Whew, winter’s having a year. Flooding on the west coast, crippling ice storms, ugly drab in the upper Midwest (which I’ll take over the other two). I hear even Europe’s suffering. Would some Orange Cranberry Marmalade help?
I stumbled across a fun “event” a couple weeks ago. The blog, Food in Jars, is running a year-long canning challenge for readers who want to enhance their canning skills/repertoire. You can one specified item a month and share with other participants. Like canning with friends!
For the month of January, everyone is making marmalade and I decided on Orange Cranberry Marmalade. I’ve never made marmalade before!
I have been canning for years, ever since one of my CSAs hosted a workshop. I do everything from hamburger dills (to use up the deluge of CSA cucumbers) to gourmet items like cherries in red wine. But in (relatively) barren winter, I am usually out of the game. I never cared for the in-season marmalade, with its bitter white pith.
Through the challenge, however, I learned you could strip off the pith to produce something less bitter and more jam-like. I added some cranberries (leftover from the holidays) for a new twist and got marmalade that reminds me of a sweet sour candied orange peel—mmmm! Guess I don’t hate marmalade after all.
My directions below do assume that you are familiar with canning techniques. If you are a newbie and want to give it a try, there are many good reference sources such as the Ball guide or Food in Jars that can help you get started.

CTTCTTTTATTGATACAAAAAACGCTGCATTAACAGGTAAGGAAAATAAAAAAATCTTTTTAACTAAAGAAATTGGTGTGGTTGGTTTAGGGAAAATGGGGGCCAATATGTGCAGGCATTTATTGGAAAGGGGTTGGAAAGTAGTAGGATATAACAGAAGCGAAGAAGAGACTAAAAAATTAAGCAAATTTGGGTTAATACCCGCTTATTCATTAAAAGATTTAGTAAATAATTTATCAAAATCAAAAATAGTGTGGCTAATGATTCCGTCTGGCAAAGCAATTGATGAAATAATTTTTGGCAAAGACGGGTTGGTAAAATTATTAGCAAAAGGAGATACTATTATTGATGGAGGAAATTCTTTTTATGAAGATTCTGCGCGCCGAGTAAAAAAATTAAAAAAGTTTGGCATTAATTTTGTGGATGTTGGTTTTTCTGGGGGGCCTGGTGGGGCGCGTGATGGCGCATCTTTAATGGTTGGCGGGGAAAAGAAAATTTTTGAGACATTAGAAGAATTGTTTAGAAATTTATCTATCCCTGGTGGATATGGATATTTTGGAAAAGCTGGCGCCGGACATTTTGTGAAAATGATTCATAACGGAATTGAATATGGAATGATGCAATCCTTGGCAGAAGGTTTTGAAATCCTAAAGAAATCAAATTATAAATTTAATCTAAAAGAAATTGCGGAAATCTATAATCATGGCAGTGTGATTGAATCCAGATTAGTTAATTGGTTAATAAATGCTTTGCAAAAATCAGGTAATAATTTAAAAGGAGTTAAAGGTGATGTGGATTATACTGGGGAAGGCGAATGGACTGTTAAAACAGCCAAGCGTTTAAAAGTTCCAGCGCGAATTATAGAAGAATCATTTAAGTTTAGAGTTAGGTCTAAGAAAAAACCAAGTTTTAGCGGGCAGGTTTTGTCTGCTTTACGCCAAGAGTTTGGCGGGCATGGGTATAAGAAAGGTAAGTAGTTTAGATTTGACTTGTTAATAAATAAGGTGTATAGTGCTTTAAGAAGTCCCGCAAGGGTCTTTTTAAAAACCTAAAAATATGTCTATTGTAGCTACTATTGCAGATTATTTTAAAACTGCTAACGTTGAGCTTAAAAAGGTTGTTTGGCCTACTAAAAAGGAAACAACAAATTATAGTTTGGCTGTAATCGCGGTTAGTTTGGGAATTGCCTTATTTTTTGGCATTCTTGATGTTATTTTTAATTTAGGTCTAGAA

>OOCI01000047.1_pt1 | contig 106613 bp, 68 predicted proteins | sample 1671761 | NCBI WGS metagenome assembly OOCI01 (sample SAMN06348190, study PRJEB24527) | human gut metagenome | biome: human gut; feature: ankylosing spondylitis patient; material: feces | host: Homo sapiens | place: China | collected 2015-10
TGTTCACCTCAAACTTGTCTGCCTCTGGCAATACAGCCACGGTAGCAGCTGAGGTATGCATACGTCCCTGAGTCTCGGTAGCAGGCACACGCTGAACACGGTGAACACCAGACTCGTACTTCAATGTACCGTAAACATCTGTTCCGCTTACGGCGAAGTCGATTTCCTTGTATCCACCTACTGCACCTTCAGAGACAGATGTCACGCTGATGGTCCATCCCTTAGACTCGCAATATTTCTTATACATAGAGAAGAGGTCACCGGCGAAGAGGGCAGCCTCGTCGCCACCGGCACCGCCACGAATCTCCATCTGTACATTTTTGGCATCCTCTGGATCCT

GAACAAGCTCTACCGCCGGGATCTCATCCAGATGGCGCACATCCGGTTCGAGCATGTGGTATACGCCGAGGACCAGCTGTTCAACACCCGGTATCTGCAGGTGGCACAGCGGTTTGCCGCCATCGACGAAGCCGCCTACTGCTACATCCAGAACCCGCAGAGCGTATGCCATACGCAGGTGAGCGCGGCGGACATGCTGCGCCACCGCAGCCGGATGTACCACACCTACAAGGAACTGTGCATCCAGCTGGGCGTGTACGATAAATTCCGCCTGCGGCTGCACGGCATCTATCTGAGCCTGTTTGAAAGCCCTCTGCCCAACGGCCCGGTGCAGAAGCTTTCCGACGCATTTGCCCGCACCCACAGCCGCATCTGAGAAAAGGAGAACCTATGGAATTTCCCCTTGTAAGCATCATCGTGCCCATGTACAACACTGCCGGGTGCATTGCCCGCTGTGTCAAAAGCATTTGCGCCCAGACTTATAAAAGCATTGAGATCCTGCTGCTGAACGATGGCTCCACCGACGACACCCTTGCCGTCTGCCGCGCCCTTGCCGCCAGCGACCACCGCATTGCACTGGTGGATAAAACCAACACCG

- 3 medium oranges, unpeeled (approximately 16 ounces)
- 3 cup water
- 2 cups sugar
- ½ cup cranberry slices (cut into wagon wheels)
- Using a vegetable peeler (or zester), cut off just the orange portion of the peel in slices (If using a peeler, working in a back and forth slicing motion may make this easier.) Reserve the strips of orange peel. With a sharp knife, slice the remainder of the white pith off the orange (as if beginning to supreme the orange). Discard the white pith.
- Place the peeled oranges and the reserved colored peel into a saucepan topped with the 3 cups of water. Bring to a boil and cook until everything is very tender, 30-40 minutes.
- Reserve 2 cups of cooking water. Slice the orange peel sections into thin juliennes. Break/cut up the cooked orange into a coarse mash. Place peel, mash, sugar and 2 cups of reserved water back into the saucepan.
- Bring to a boil and cook on medium until about 218 F. Add the cranberries and continue cooking until mixture reaches 220-222 F. As a secondary test (recommended), place a bit of the mixture on a cold plate and put it in freezer to test that it will gel.
- To can, pour into 3 clean, hot, half-pint jars (I like to heat jars in the hot canning water, then set in a rectangular cake pan in a 200 F oven to stay hot). Process in a boiling water bath, according to standard canning techniques, for 10 minutes.
- In a second batch, I tried to streamline these instructions by breaking up the oranges and peel right away, and adding sugar immediately. This version did not thicken properly (though it will go nicely into yogurt) and my reading indicates that adding sugar too soon can weaken the gel.